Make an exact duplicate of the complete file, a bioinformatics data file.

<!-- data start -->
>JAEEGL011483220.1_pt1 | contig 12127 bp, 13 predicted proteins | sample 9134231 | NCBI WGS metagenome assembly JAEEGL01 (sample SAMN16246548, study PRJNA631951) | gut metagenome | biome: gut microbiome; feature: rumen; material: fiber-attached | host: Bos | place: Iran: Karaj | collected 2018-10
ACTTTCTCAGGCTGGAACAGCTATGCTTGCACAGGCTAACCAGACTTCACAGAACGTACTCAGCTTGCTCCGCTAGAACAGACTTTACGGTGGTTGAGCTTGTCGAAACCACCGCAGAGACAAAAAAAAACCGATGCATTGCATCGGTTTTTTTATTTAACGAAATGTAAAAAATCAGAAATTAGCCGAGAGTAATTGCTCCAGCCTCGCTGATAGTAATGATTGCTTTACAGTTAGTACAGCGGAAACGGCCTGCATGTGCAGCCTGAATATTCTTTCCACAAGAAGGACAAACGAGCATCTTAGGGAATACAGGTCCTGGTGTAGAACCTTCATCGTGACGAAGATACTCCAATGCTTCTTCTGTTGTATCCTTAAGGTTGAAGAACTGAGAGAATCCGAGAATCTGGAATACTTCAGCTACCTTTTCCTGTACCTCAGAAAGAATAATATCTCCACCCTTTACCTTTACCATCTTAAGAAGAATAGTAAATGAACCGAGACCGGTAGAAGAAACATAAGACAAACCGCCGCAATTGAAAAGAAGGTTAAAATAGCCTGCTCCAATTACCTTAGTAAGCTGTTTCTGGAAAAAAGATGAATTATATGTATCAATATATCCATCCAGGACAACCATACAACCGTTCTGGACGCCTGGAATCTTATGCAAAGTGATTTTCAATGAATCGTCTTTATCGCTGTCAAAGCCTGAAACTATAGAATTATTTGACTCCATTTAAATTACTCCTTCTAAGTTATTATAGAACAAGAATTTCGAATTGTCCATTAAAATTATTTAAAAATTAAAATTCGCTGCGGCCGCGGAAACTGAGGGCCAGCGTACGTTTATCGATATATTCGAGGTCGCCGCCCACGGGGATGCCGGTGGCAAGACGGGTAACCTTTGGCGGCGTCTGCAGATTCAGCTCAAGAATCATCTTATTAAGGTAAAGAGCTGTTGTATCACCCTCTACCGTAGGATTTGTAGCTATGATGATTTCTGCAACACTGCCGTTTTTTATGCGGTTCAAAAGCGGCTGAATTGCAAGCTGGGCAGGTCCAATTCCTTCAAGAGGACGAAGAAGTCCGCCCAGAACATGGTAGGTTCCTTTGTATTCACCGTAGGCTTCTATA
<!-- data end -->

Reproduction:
>JAEEGL011483220.1_pt1 | contig 12127 bp, 13 predicted proteins | sample 9134231 | NCBI WGS metagenome assembly JAEEGL01 (sample SAMN16246548, study PRJNA631951) | gut metagenome | biome: gut microbiome; feature: rumen; material: fiber-attached | host: Bos | place: Iran: Karaj | collected 2018-10
ACTTTCTCAGGCTGGAACAGCTATGCTTGCACAGGCTAACCAGACTTCACAGAACGTACTCAGCTTGCTCCGCTAGAACAGACTTTACGGTGGTTGAGCTTGTCGAAACCACCGCAGAGACAAAAAAAAACCGATGCATTGCATCGGTTTTTTTATTTAACGAAATGTAAAAAATCAGAAATTAGCCGAGAGTAATTGCTCCAGCCTCGCTGATAGTAATGATTGCTTTACAGTTAGTACAGCGGAAACGGCCTGCATGTGCAGCCTGAATATTCTTTCCACAAGAAGGACAAACGAGCATCTTAGGGAATACAGGTCCTGGTGTAGAACCTTCATCGTGACGAAGATACTCCAATGCTTCTTCTGTTGTATCCTTAAGGTTGAAGAACTGAGAGAATCCGAGAATCTGGAATACTTCAGCTACCTTTTCCTGTACCTCAGAAAGAATAATATCTCCACCCTTTACCTTTACCATCTTAAGAAGAATAGTAAATGAACCGAGACCGGTAGAAGAAACATAAGACAAACCGCCGCAATTGAAAAGAAGGTTAAAATAGCCTGCTCCAATTACCTTAGTAAGCTGTTTCTGGAAAAAAGATGAATTATATGTATCAATATATCCATCCAGGACAACCATACAACCGTTCTGGACGCCTGGAATCTTATGCAAAGTGATTTTCAATGAATCGTCTTTATCGCTGTCAAAGCCTGAAACTATAGAATTATTTGACTCCATTTAAATTACTCCTTCTAAGTTATTATAGAACAAGAATTTCGAATTGTCCATTAAAATTATTTAAAAATTAAAATTCGCTGCGGCCGCGGAAACTGAGGGCCAGCGTACGTTTATCGATATATTCGAGGTCGCCGCCCACGGGGATGCCGGTGGCAAGACGGGTAACCTTTGGCGGCGTCTGCAGATTCAGCTCAAGAATCATCTTATTAAGGTAAAGAGCTGTTGTATCACCCTCTACCGTAGGATTTGTAGCTATGATGATTTCTGCAACACTGCCGTTTTTTATGCGGTTCAAAAGCGGCTGAATTGCAAGCTGGGCAGGTCCAATTCCTTCAAGAGGACGAAGAAGTCCGCCCAGAACATGGTAGGTTCCTTTGTATTCACCGTAGGCTTCTATA